This book will be enjoyed by almost anyone, do not get me wrong; but I think that my experiences as a mother helped me to get even more deeply involved in the lives of Janice Y.K. Lee’s three expatriate women living in Hong Kong. It’s something I wasn’t expecting. But Lee opens the book with a prologue that discusses the reasons that people move countries and what their experiences are like. And for some people, seeking that dream or that better life involves moving entire families. For various reasons, Mercy, Margaret and Hilary have all found themselves living life abroad and none of them have found it what they expected.
Their challenges are all very different yet hinge around the ideas of motherhood and womanly expectation. What happens if you feel like you are meant to be a mother but you cannot have a child? What happens if a child is lost? What happens if you find yourself about to be a mother when it isn’t ever something that you’d even contemplated? The women find themselves living private lives very different to the public persona that they put forward and I love how Lee gives us this sense of peeking behind the curtain.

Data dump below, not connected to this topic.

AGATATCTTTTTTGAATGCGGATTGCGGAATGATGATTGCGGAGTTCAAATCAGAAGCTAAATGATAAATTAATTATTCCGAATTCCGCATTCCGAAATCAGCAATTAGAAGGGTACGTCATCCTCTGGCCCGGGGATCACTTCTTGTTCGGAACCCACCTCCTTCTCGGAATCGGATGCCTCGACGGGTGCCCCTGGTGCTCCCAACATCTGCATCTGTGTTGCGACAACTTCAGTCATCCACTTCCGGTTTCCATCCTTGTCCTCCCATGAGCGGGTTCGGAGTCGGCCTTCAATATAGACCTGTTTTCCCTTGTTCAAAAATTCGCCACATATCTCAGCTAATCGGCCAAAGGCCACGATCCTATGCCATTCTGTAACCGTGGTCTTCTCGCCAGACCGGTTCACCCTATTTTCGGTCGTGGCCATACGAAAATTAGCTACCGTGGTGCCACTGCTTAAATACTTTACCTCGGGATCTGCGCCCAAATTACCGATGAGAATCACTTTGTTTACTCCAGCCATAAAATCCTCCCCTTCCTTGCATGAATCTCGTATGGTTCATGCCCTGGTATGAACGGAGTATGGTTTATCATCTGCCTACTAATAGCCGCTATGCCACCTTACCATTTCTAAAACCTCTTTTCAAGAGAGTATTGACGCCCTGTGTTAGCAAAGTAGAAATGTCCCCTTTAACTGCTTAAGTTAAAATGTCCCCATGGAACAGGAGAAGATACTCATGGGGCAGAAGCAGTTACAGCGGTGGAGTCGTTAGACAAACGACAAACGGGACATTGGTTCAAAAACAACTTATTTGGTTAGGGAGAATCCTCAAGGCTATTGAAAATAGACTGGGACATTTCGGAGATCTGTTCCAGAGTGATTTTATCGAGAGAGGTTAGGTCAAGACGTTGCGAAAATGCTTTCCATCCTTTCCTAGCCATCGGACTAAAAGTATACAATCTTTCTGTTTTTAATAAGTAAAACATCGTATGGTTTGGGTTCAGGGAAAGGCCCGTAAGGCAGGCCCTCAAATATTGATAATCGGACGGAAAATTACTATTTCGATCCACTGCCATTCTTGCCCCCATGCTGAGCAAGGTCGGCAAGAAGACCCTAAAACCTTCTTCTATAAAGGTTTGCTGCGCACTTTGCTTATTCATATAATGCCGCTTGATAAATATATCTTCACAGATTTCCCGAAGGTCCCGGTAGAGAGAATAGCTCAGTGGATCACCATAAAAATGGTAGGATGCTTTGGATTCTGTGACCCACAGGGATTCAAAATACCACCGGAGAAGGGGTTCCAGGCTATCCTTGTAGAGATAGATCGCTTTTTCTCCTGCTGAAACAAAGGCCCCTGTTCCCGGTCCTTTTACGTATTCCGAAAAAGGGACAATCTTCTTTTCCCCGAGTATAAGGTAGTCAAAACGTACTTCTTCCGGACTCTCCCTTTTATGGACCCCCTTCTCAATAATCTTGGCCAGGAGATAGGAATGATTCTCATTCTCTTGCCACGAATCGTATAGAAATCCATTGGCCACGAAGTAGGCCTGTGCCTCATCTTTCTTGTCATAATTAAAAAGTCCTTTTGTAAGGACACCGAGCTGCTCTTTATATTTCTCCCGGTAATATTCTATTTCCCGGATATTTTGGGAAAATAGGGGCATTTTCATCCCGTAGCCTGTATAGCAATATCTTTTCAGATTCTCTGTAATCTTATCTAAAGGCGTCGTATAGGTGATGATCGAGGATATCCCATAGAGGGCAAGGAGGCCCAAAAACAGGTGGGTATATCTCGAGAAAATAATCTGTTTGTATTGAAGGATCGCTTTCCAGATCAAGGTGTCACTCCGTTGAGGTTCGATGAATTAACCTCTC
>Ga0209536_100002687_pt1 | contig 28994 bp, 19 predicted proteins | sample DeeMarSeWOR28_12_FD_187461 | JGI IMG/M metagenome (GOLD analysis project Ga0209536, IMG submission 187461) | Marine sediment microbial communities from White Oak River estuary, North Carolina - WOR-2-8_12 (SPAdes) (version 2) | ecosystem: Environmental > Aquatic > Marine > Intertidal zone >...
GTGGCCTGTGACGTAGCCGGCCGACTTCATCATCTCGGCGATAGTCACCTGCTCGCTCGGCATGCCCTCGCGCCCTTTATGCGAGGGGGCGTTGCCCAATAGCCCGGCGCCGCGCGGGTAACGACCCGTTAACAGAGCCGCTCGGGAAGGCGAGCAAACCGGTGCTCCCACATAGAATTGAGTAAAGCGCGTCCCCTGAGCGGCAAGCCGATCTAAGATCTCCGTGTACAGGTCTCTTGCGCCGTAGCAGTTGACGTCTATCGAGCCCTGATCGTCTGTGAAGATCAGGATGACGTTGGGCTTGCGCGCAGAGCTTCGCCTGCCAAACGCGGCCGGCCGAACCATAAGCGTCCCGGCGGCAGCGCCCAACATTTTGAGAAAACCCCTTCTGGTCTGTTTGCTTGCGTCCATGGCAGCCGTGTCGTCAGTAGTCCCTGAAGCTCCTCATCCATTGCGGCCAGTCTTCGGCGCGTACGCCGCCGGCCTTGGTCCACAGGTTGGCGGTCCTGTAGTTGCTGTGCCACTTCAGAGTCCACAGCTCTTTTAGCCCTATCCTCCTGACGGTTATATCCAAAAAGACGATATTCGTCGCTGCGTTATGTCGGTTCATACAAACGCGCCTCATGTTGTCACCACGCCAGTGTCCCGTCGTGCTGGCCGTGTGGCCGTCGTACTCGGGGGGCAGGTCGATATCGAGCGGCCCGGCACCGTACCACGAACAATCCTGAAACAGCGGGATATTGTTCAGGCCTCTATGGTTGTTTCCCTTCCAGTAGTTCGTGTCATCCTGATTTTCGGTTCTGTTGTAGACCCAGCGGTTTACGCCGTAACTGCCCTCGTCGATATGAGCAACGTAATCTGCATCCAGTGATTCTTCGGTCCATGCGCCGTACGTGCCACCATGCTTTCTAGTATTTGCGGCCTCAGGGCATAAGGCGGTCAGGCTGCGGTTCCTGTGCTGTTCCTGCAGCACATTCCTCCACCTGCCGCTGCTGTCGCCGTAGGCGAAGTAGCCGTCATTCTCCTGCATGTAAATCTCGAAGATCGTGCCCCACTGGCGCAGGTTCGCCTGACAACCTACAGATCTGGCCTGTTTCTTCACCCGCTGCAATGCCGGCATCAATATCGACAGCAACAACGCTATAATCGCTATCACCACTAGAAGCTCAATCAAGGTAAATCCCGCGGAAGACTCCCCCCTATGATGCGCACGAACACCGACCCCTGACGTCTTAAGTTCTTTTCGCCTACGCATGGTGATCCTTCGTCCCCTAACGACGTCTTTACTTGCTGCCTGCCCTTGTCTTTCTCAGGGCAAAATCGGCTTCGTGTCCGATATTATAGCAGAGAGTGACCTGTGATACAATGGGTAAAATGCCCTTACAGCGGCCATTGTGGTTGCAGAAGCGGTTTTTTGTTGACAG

What did I love most about this book? Lee makes her characters real; imperfect and gritty. I can’t think of a single character that I liked the whole way through – they all had moments that made me want to yell at them and tell them that their behaviour was shoddy. While that seems like a bizarre thing to enjoy, it just goes to show how utterly engaged I was in the book. And without giving anything away, despite all the imperfect players in this story Lee manages to tie everything up in a resolution that is ultimately satisfying.
Would I recommend this book? Most definitely. I think that most people would enjoy this book but you might have a particular connection (and that similar frustrated engagement) if you are either an expat or a mother. It is definitely a book that’s hard to put down so make sure that you set aside that lazy Sunday to read it.